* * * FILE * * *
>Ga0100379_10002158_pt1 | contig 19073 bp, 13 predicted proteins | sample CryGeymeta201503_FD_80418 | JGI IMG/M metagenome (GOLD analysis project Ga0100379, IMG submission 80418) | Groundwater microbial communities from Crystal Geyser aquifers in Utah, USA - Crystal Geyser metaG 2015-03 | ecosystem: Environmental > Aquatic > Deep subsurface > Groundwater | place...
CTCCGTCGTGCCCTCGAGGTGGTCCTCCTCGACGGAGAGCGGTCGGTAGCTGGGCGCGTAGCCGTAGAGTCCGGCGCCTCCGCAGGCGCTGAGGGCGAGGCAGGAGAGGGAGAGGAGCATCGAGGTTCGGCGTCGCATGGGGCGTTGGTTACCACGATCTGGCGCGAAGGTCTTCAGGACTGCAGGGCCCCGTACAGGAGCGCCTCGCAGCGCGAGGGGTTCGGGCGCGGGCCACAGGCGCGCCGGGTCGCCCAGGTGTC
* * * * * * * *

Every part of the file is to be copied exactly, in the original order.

>Ga0100379_10002158_pt1 | contig 19073 bp, 13 predicted proteins | sample CryGeymeta201503_FD_80418 | JGI IMG/M metagenome (GOLD analysis project Ga0100379, IMG submission 80418) | Groundwater microbial communities from Crystal Geyser aquifers in Utah, USA - Crystal Geyser metaG 2015-03 | ecosystem: Environmental > Aquatic > Deep subsurface > Groundwater | place...
CTCCGTCGTGCCCTCGAGGTGGTCCTCCTCGACGGAGAGCGGTCGGTAGCTGGGCGCGTAGCCGTAGAGTCCGGCGCCTCCGCAGGCGCTGAGGGCGAGGCAGGAGAGGGAGAGGAGCATCGAGGTTCGGCGTCGCATGGGGCGTTGGTTACCACGATCTGGCGCGAAGGTCTTCAGGACTGCAGGGCCCCGTACAGGAGCGCCTCGCAGCGCGAGGGGTTCGGGCGCGGGCCACAGGCGCGCCGGGTCGCCCAGGTGTC